The Saint Lawrence Centre is opening a permanent daytime programming space for street-involved individuals. The doors opened to the new facility located on 97A Street across from the Rotary House on October 7th.
Agency staff, as well as street-involved individuals, are being welcomed to begin visiting the facility and are asked to wear masks. As of October 10th, only agency staff and people without other shelter options will be able to access the new space, due to ongoing COVID-19 prevention strategies.
SLC Project Lead Jared Gossen says the project encountered some delays throughout the development process to get the facility up and running, but it was well worth the wait.
“There’s been a ton of work done behind the scenes from a bunch of community leaders, many from the City of Grande Prairie, many from the Grande Prairie Rotary clubs, and then lots of folks from the business community,” he explains, “right from the very beginning of identifying a space that would be a good permanent home for homeless serving programs, then taking that from an idea to financing the purchase of the building and now opening it up to people who need the service.”
Gossen adds the Saint Lawrence Centre programming space operates on the first floor of the building. He says despite the move from the previous location in Rotary House, users can expect similar services.
“We’re providing all of our creature comforts that we had at our previous locations in a design to fit [the] new environment,” he says. “A lot of thought went into the design of the space and how best to set it up for safety not only for staff but also the individuals who come to access the facility.”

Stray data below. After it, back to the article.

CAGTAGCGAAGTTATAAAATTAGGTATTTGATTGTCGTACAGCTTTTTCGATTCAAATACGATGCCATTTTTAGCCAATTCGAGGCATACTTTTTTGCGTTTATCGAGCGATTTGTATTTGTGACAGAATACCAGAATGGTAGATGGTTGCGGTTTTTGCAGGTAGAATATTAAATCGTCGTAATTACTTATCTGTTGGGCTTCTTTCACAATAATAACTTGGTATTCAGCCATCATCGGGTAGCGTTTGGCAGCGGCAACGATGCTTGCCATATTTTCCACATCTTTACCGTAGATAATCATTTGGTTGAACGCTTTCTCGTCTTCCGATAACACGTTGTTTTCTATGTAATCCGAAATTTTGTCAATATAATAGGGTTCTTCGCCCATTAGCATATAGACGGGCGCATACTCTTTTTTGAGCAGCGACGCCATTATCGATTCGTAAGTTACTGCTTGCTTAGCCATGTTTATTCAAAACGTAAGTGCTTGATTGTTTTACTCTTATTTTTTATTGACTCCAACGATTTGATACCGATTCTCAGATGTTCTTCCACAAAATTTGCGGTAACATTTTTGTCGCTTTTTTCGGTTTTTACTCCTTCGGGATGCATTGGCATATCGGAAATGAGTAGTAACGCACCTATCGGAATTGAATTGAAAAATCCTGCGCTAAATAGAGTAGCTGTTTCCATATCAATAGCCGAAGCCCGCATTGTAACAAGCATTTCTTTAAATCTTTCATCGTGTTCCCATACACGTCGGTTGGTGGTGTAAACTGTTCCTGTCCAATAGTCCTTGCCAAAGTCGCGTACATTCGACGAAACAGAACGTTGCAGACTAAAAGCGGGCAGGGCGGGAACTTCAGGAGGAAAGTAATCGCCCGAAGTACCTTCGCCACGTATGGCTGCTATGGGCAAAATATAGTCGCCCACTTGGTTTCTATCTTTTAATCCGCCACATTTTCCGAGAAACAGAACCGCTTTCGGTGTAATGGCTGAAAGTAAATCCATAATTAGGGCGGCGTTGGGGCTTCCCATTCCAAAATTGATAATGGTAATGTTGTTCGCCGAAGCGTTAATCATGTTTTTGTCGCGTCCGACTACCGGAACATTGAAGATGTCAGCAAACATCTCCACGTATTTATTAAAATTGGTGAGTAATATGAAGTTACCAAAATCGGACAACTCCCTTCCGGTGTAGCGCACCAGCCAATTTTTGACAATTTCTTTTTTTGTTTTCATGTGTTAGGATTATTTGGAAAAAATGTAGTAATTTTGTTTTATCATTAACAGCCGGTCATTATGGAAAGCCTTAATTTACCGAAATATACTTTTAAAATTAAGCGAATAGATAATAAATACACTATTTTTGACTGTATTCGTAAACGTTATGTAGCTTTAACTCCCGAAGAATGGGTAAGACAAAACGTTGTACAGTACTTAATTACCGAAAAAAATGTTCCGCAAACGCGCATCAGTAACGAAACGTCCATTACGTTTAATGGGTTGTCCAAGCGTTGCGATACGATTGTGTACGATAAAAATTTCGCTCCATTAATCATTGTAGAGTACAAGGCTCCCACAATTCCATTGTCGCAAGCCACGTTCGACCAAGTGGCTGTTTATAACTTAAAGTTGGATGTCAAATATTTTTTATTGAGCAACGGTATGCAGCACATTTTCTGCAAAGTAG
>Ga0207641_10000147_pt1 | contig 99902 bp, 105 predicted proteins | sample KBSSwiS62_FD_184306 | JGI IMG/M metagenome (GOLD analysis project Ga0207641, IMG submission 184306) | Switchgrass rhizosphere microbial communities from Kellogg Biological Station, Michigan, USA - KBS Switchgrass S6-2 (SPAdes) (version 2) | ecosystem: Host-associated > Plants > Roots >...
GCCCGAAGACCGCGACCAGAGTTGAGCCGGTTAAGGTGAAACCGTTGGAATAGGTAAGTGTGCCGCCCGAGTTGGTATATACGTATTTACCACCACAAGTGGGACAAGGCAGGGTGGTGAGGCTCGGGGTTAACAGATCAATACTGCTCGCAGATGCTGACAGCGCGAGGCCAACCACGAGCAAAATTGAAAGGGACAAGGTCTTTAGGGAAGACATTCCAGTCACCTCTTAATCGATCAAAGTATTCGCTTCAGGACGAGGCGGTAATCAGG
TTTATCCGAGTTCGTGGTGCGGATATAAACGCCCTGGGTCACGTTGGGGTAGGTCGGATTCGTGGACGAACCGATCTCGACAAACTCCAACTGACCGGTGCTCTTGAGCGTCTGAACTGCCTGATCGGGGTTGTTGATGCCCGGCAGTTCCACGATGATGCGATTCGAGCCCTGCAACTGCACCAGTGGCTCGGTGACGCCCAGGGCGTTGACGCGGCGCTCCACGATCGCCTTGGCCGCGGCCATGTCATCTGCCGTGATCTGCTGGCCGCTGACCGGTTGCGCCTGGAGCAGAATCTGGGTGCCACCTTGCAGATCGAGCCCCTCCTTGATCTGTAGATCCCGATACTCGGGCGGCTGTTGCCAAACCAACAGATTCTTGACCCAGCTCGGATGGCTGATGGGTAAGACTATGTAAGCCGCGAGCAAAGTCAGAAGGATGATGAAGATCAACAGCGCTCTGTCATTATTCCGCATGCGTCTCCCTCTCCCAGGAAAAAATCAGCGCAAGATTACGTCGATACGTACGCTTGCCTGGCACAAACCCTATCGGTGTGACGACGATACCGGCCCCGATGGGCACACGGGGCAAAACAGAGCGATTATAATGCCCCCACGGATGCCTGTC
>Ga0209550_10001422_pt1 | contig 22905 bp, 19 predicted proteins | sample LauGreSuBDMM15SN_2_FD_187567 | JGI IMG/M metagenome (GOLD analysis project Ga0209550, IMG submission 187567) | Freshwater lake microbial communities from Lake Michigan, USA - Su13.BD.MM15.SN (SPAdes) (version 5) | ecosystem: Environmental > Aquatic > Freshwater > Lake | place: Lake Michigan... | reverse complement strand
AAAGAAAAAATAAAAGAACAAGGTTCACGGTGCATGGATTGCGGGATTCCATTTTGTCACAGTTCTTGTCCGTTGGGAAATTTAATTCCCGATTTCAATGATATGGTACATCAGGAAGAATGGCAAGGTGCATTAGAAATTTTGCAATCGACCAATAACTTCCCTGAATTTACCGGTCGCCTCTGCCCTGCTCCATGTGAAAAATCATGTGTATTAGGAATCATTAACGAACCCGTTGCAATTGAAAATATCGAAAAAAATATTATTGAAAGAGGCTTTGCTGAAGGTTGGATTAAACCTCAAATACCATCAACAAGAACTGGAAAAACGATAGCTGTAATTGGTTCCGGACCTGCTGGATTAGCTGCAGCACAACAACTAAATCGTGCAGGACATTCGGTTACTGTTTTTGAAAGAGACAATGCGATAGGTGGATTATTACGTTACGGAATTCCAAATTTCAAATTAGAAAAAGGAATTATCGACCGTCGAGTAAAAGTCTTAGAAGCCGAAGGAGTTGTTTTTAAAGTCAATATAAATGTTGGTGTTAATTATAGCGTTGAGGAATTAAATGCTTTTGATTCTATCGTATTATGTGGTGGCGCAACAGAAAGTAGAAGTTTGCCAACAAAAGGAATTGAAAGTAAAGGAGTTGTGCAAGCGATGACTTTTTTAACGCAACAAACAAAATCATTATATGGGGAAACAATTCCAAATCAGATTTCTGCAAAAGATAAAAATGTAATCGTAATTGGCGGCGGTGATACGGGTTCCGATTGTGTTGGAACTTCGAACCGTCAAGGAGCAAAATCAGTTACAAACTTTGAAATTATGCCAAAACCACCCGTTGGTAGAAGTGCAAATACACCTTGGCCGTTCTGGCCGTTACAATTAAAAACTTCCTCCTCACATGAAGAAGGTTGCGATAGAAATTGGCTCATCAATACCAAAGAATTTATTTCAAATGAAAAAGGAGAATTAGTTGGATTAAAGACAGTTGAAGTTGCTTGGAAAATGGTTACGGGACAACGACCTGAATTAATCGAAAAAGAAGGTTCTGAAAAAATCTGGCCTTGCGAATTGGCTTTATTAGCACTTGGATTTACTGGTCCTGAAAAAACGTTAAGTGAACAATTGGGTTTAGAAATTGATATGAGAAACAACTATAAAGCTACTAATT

The upper floors of the building will accommodate organizations that provide support and resources to street-involved populations.
Not including the attached outside space, the shelter can currently support up to 30 people inside, including both staff and visitors, under the Alberta Health Services COVID-19 recommendations and the need for physical distancing.
Permission has not yet been granted for the new centre to be able to operate overnight overflow services from facilities such as the Oasis Centre and Rotary House, though Gossen confirms that type of support is something the team is working towards once proper inspections have been completed.
Gossen says he is confident with the addition of the permanent centre, the City of Grande Prairie is well equipped to help its vulnerable populations.
“Our services, coupled with the Friendship Centre and then also the services that are offered in the Rotary House, really, everybody will be taken care of during the day.”
The Saint Lawrence Centre is now able to support showers, laundry, Wi-Fi, breakfast for those who need it, as well as light meals in the evening. When specific social distancing measures are no longer in place, Gossen says he hopes to be able to see up to roughly 60 people at a time make use of the new space.
In September 2019, the Rotary Club of Grande Prairie committed $1 million to the development of a new daytime shelter. In March 2020, the Wapiti Community Dorm Society which operates Rotary House and the Saint Lawrence Centre was selected to run the shelter.